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105. Reduced neural signaling of subjective value is related to early socioeconomic status and depressive symptomatology during adolescence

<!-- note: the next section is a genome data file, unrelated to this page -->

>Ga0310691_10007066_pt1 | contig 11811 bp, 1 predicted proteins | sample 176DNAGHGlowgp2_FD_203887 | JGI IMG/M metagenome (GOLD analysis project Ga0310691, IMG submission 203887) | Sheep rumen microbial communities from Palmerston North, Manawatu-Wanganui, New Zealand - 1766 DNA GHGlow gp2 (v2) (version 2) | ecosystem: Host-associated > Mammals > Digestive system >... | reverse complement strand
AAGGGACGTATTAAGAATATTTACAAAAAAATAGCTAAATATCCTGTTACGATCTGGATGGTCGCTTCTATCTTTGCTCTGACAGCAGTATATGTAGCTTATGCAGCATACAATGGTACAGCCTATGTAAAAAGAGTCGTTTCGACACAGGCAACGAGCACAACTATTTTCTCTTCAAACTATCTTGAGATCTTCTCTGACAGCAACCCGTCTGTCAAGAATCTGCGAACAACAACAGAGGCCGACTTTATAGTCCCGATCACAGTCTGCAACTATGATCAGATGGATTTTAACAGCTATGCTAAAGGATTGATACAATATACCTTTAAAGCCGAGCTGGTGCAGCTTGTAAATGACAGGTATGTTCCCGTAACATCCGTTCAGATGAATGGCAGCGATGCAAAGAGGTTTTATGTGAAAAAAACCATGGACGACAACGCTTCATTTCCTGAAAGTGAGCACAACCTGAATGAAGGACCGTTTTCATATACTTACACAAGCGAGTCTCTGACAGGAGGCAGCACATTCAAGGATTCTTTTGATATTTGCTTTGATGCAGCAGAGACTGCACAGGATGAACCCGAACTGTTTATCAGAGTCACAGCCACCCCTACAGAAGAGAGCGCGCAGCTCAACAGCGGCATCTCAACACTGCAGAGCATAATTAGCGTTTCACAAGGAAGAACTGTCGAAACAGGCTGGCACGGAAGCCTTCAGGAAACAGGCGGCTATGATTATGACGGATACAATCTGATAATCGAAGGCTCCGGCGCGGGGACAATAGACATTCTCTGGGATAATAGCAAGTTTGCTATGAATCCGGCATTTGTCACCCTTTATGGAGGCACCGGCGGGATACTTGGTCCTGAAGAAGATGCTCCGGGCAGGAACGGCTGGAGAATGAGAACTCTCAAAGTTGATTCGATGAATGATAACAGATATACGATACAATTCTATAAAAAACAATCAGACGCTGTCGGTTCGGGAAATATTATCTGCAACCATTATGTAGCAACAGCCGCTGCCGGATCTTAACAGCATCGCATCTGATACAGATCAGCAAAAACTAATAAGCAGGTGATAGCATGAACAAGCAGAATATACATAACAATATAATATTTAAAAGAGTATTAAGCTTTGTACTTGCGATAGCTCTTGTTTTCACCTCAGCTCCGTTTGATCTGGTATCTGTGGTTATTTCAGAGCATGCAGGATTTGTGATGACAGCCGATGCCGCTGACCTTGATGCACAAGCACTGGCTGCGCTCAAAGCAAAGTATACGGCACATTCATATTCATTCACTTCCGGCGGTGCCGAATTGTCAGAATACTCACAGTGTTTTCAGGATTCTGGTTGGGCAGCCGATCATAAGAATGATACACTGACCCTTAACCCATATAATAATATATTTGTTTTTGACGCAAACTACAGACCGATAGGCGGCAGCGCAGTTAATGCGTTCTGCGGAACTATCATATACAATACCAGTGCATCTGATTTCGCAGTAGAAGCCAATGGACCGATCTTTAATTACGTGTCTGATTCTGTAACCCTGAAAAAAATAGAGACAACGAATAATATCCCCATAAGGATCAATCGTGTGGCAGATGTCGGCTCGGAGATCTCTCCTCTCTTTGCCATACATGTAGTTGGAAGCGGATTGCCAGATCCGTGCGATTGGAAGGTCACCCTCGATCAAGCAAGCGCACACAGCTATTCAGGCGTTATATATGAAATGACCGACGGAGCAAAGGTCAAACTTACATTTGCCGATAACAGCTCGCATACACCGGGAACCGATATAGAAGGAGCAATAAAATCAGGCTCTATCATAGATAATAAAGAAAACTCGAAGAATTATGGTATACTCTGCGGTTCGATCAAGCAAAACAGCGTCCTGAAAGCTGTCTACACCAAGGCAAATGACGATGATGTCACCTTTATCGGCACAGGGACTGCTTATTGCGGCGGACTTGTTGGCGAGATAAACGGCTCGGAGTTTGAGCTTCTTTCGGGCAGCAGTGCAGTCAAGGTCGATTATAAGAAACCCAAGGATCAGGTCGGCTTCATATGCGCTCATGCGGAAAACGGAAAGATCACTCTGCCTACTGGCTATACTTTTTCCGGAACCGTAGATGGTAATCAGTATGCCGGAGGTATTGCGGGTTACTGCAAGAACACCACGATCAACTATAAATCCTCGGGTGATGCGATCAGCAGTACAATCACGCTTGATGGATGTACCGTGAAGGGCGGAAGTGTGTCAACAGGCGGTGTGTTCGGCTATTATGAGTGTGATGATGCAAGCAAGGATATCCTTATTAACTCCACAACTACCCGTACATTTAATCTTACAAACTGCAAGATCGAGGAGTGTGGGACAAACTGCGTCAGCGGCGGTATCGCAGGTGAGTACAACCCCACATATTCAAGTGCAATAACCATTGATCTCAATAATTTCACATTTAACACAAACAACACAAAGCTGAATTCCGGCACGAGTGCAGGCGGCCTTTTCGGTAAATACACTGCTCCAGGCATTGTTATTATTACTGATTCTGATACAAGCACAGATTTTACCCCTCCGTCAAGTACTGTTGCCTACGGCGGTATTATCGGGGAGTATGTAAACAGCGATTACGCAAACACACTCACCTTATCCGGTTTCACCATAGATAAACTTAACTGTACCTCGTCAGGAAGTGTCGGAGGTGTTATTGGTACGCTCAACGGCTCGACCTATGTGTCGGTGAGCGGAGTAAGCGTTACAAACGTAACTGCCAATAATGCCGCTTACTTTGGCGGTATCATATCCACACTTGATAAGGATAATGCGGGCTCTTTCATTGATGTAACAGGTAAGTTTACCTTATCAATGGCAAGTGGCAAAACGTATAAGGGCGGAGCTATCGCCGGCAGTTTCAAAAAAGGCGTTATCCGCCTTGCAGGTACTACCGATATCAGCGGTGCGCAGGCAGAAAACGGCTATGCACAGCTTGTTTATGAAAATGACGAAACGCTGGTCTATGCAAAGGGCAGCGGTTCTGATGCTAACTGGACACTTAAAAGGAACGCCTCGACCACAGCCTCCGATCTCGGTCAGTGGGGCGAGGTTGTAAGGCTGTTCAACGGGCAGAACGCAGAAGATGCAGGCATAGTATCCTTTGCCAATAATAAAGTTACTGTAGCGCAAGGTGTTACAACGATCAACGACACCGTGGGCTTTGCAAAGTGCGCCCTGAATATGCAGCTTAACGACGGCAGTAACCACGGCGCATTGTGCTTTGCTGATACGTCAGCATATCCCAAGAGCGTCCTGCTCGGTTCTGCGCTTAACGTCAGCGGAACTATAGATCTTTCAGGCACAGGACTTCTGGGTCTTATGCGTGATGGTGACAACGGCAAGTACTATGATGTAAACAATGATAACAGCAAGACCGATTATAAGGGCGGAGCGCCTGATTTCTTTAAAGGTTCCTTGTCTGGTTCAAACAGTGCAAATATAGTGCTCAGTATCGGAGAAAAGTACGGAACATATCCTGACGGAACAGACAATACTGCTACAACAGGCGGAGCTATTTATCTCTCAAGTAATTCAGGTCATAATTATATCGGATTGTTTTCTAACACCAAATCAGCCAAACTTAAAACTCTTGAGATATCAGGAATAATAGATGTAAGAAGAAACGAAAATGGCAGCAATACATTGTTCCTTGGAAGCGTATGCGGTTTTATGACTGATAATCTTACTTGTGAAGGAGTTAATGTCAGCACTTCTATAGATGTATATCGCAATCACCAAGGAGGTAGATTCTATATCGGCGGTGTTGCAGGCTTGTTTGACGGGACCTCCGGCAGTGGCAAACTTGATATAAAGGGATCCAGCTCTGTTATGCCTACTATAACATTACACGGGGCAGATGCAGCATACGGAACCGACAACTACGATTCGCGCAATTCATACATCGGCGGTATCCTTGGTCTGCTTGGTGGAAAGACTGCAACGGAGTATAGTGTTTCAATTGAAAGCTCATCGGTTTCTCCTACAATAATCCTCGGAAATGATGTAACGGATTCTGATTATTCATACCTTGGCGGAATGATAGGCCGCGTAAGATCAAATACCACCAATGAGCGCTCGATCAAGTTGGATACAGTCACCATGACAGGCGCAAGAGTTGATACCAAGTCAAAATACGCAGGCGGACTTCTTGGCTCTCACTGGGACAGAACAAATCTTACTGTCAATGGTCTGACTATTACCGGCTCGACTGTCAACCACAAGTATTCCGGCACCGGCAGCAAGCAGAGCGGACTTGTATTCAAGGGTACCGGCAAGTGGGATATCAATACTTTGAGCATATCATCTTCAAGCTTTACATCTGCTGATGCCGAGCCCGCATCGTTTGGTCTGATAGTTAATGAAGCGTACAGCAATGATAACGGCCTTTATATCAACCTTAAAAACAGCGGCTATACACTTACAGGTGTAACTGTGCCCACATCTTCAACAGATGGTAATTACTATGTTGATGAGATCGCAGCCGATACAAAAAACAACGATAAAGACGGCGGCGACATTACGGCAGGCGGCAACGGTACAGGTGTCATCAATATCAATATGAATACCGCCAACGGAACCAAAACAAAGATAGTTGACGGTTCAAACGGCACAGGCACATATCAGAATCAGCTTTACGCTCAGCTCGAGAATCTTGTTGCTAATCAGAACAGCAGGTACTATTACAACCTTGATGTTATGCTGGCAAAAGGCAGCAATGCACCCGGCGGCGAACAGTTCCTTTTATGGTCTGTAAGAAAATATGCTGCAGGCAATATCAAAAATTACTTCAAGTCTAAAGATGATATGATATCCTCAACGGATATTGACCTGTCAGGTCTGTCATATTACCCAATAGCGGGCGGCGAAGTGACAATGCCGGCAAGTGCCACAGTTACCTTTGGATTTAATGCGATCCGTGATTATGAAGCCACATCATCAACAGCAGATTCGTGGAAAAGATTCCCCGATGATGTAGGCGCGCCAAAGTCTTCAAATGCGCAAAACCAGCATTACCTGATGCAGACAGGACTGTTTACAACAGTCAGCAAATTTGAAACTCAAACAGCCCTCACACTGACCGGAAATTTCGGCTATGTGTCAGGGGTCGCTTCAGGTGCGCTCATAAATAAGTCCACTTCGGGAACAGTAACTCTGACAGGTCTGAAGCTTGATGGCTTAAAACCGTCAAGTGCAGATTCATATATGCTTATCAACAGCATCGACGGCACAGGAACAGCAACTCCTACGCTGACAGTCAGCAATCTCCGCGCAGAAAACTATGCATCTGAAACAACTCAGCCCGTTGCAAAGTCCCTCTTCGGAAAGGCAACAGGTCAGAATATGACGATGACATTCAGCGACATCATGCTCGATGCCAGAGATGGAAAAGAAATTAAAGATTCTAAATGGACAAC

Childhood exposure to poverty and the stressors associated with lower socioeconomic status (SES) is associated with increased rates of psychopathology in adolescence and adulthood. This has been replicated for both internalizing and externalizing disorders, but the pathways linking poverty to different forms of psychopathology are still poorly understood. Independent of SES, research has indicated that neural alterations in reward processing and decision-making brain circuitry are implicated in the developmental emergence and etiology of depression. For example, multiple studies indicate that individuals with major depression demonstrate reduced activation in portions of the striatum, as well as sub-divisions of the prefrontal cortex. Interestingly, exposure to childhood poverty has been associated with structural and functional differences in the prefrontal cortex, specifically the ventromedial prefrontal cortex (vmPFC). Limited investigations have, however, attempted to link these disconnected, but related, strands of research by investigating exposure to poverty, brain activity related to decision-making, and psychopathology. Here, as part of an ongoing longitudinal project focused on parenting practices and child development, a subsample of adolescent participants was administered a neuroimaging task to address this gap in understanding (total N=94; usable N=78). Participants (mean age=15.4 years) completed a passive avoidance learning task while undergoing functional MRI. A computational neuroimaging approach was employed to identify neural regions representing 1) expected value (EV), the learned subjective value of an object, and 2) prediction error, the difference between EV and the actual reward/punishment received. Regions of interest related to reward processing and decision-making (e.g., the ventral striatum; vmPFC), were examined in connection to socioeconomic status, as well as parental reports of youth depressive symptoms. In line with past research, and as predicted, we found lower socioeconomic status was related to reduced representation of EV in the vmPFC during decision-making portions of the task (β=-0.443, p=0.008). With respect to psychopathology, we found lower activity in the vmPFC was related to symptoms of depression assessed 2 years after the neuroimaging session (β=-0.246, p=0.03). These results represent an important first step in understanding connections between exposure to poverty, psychopathology, and brain changes in reward and decision-making circuitry. Further mechanistic clarification is crucial for predicting, preventing, and treating mental health difficulties across the SES spectrum.